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Addendum to wind load calculations



Hi Everyone,
                        if you have been reading my email about windloading
on structures, I thought I better add that wind is a dynamic load, note just
a static load and so wind induced vibration should also be avoided.

    The most hazardous mechanical resonant frequency to avoid is 0.3 Hz
(dynamic wind loads have most of there energy at this frequency - ie a gust
every 3 seconds) but if in doubt, is is better to have all mechanical
resonant frequencies above 10 Hz as there is usually almost no significant
component of wind loading above that frequency.

    The problem arrises particularly with metal structures because metal
structures behave very elastically (low energy loss - mechanically) and so
at resonance, they often have damping factors of 1% or less. The electrical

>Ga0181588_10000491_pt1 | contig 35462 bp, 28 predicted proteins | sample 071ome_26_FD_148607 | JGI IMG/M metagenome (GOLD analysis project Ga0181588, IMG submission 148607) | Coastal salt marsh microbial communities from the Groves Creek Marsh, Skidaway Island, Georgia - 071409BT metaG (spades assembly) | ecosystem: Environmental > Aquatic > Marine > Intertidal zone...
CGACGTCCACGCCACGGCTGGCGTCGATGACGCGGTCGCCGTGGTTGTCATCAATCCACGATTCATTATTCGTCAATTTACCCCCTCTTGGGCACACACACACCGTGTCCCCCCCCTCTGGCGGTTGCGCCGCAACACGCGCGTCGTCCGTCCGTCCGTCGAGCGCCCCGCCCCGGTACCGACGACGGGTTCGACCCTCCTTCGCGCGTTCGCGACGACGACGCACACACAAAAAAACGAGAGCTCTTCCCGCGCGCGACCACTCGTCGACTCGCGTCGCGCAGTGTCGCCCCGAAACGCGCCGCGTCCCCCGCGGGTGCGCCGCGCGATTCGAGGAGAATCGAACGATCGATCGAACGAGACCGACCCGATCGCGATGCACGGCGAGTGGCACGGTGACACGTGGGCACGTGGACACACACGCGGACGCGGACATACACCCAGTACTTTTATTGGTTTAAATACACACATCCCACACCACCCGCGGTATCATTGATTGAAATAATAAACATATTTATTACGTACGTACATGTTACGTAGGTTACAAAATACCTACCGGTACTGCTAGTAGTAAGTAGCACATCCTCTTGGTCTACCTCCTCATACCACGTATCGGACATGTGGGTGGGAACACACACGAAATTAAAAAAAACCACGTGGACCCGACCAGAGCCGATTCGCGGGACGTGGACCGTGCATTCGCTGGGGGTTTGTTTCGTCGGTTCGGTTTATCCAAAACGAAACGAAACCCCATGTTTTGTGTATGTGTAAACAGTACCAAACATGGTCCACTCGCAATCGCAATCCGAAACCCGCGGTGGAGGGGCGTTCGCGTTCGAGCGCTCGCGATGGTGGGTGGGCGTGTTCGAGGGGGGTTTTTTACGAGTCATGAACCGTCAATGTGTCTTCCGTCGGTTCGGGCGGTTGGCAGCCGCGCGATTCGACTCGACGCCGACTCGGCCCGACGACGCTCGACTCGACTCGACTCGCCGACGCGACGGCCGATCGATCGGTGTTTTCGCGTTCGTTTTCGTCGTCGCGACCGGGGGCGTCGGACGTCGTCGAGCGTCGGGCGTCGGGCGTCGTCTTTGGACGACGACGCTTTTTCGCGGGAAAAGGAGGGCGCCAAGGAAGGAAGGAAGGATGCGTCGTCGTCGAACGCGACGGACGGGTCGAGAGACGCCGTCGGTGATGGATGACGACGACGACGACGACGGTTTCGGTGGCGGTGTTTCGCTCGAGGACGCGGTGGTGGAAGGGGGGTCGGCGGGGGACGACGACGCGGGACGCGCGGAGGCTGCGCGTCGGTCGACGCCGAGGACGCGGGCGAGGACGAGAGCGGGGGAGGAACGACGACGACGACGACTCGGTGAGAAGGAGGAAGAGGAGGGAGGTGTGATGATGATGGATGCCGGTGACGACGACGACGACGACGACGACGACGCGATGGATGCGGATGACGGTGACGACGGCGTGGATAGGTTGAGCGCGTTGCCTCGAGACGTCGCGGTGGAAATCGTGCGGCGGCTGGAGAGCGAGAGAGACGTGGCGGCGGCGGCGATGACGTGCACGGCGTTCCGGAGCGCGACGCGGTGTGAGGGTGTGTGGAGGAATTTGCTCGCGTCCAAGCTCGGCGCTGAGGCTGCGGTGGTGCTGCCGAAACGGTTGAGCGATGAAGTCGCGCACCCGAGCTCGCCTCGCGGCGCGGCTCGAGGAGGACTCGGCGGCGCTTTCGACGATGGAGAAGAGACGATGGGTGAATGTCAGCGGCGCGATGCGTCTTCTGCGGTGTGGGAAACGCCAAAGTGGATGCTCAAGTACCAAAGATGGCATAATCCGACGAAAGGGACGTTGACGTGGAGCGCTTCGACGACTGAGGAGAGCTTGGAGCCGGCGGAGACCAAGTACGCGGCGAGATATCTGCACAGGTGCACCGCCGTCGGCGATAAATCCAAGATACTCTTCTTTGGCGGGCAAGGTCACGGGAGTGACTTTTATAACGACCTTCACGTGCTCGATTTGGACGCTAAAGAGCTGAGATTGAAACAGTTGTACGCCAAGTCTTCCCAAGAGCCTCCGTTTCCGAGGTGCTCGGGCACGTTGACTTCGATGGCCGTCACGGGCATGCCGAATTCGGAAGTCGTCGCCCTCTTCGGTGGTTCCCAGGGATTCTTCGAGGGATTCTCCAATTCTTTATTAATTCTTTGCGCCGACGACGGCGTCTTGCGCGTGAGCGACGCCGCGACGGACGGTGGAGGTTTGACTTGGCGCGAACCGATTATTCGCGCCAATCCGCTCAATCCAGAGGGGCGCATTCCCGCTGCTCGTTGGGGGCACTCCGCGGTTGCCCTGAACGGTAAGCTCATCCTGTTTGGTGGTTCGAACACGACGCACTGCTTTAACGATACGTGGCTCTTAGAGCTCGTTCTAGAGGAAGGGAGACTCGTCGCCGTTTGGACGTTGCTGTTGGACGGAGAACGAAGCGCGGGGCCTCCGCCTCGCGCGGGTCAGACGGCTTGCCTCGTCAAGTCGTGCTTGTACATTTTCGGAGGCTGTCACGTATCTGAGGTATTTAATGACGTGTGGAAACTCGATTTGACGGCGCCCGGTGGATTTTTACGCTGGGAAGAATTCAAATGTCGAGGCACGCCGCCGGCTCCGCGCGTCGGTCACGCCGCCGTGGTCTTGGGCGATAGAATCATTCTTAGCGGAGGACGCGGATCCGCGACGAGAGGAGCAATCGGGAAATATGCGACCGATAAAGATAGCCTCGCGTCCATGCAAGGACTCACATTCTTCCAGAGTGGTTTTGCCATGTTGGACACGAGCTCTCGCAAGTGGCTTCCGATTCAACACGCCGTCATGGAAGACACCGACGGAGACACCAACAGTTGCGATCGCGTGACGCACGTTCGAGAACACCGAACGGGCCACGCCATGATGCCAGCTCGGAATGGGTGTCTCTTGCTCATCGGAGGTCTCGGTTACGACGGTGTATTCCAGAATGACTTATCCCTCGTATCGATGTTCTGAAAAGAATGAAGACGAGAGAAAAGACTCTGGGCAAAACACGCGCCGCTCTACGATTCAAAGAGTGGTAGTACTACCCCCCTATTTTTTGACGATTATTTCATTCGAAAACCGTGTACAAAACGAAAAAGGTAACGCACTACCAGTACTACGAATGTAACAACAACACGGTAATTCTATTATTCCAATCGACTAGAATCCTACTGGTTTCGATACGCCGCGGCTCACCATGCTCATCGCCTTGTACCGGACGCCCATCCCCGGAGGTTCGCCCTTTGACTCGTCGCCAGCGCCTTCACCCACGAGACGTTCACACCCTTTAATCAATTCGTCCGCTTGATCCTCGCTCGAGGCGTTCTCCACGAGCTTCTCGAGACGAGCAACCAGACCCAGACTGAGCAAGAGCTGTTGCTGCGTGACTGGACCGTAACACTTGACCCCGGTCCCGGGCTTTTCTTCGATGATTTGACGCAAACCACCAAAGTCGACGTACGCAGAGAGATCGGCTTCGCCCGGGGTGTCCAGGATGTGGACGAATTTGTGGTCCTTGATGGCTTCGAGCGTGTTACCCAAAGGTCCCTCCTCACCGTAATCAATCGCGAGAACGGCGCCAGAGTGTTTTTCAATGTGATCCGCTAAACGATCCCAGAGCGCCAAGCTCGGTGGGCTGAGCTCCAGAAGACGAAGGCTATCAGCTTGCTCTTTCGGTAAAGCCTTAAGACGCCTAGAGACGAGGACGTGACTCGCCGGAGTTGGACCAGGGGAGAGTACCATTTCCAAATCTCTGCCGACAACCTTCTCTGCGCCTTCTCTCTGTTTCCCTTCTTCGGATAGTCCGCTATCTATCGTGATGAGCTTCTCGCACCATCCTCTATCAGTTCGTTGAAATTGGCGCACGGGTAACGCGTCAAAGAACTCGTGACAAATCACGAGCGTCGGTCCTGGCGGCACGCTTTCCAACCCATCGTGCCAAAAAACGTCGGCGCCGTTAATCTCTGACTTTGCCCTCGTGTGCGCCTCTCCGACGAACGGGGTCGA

equivilent is a resonant circuit with a Q of 50 or more. (ie television IF
band pass filter would have that sort of Q)

That means a cylclic force which is applied to a structure of this sort at
the structure's resonant frequency will have 50 times the affect that the
same force would staticly! There is an old black and white film of a bridge
in the USA (Tocoma Narrows - or a name like that) which shown a bridge which
was otherwise well designed and constructed, oscillating and eventually
collapsing in a moderate breeze. This film graphically illustrates this
effect.

Regards,
Murray Peterson
VK2KGM
(Yes - I am a Structural Engineer)

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